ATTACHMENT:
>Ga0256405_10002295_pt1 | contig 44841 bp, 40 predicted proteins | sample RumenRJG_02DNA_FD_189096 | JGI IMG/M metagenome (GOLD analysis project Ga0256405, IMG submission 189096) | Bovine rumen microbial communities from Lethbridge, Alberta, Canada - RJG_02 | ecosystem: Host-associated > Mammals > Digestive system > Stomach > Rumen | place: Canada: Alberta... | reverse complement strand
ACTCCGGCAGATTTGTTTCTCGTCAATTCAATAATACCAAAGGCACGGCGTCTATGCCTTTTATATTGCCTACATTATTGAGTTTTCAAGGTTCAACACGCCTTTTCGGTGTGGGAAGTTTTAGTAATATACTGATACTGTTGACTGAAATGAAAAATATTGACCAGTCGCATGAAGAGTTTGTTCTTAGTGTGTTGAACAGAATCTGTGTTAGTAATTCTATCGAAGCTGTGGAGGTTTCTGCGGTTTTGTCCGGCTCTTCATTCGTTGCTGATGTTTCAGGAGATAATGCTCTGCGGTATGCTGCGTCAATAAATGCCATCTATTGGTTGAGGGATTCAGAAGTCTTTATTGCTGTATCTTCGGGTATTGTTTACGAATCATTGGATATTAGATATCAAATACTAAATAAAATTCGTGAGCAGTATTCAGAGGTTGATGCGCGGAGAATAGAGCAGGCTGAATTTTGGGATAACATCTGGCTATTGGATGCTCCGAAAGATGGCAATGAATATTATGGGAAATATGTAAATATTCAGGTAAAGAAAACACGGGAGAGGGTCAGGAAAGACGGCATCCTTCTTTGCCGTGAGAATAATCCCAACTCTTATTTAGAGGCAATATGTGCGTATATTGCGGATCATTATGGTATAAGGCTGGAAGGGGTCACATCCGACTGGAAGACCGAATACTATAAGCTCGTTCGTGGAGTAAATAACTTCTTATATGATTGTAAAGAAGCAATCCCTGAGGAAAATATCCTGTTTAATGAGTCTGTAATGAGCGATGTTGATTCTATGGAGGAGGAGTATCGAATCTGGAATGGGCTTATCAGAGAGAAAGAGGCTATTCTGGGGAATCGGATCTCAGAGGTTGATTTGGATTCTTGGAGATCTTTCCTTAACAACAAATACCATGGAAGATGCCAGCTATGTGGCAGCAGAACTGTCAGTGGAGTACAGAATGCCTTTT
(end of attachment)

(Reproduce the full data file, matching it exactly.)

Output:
>Ga0256405_10002295_pt1 | contig 44841 bp, 40 predicted proteins | sample RumenRJG_02DNA_FD_189096 | JGI IMG/M metagenome (GOLD analysis project Ga0256405, IMG submission 189096) | Bovine rumen microbial communities from Lethbridge, Alberta, Canada - RJG_02 | ecosystem: Host-associated > Mammals > Digestive system > Stomach > Rumen | place: Canada: Alberta... | reverse complement strand
ACTCCGGCAGATTTGTTTCTCGTCAATTCAATAATACCAAAGGCACGGCGTCTATGCCTTTTATATTGCCTACATTATTGAGTTTTCAAGGTTCAACACGCCTTTTCGGTGTGGGAAGTTTTAGTAATATACTGATACTGTTGACTGAAATGAAAAATATTGACCAGTCGCATGAAGAGTTTGTTCTTAGTGTGTTGAACAGAATCTGTGTTAGTAATTCTATCGAAGCTGTGGAGGTTTCTGCGGTTTTGTCCGGCTCTTCATTCGTTGCTGATGTTTCAGGAGATAATGCTCTGCGGTATGCTGCGTCAATAAATGCCATCTATTGGTTGAGGGATTCAGAAGTCTTTATTGCTGTATCTTCGGGTATTGTTTACGAATCATTGGATATTAGATATCAAATACTAAATAAAATTCGTGAGCAGTATTCAGAGGTTGATGCGCGGAGAATAGAGCAGGCTGAATTTTGGGATAACATCTGGCTATTGGATGCTCCGAAAGATGGCAATGAATATTATGGGAAATATGTAAATATTCAGGTAAAGAAAACACGGGAGAGGGTCAGGAAAGACGGCATCCTTCTTTGCCGTGAGAATAATCCCAACTCTTATTTAGAGGCAATATGTGCGTATATTGCGGATCATTATGGTATAAGGCTGGAAGGGGTCACATCCGACTGGAAGACCGAATACTATAAGCTCGTTCGTGGAGTAAATAACTTCTTATATGATTGTAAAGAAGCAATCCCTGAGGAAAATATCCTGTTTAATGAGTCTGTAATGAGCGATGTTGATTCTATGGAGGAGGAGTATCGAATCTGGAATGGGCTTATCAGAGAGAAAGAGGCTATTCTGGGGAATCGGATCTCAGAGGTTGATTTGGATTCTTGGAGATCTTTCCTTAACAACAAATACCATGGAAGATGCCAGCTATGTGGCAGCAGAACTGTCAGTGGAGTACAGAATGCCTTTT